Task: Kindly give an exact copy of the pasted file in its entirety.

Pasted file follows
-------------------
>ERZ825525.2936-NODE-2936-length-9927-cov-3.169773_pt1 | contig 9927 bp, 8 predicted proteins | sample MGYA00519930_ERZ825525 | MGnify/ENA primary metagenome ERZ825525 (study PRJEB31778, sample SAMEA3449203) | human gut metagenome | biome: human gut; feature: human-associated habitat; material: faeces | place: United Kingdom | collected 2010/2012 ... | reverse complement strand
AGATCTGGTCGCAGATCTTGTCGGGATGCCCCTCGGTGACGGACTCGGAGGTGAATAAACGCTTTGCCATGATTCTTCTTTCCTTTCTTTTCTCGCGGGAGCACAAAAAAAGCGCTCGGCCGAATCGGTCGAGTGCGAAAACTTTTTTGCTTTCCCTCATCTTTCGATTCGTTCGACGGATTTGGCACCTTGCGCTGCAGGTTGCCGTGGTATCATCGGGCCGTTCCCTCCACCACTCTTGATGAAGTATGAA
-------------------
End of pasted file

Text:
>ERZ825525.2936-NODE-2936-length-9927-cov-3.169773_pt1 | contig 9927 bp, 8 predicted proteins | sample MGYA00519930_ERZ825525 | MGnify/ENA primary metagenome ERZ825525 (study PRJEB31778, sample SAMEA3449203) | human gut metagenome | biome: human gut; feature: human-associated habitat; material: faeces | place: United Kingdom | collected 2010/2012 ... | reverse complement strand
AGATCTGGTCGCAGATCTTGTCGGGATGCCCCTCGGTGACGGACTCGGAGGTGAATAAACGCTTTGCCATGATTCTTCTTTCCTTTCTTTTCTCGCGGGAGCACAAAAAAAGCGCTCGGCCGAATCGGTCGAGTGCGAAAACTTTTTTGCTTTCCCTCATCTTTCGATTCGTTCGACGGATTTGGCACCTTGCGCTGCAGGTTGCCGTGGTATCATCGGGCCGTTCCCTCCACCACTCTTGATGAAGTATGAA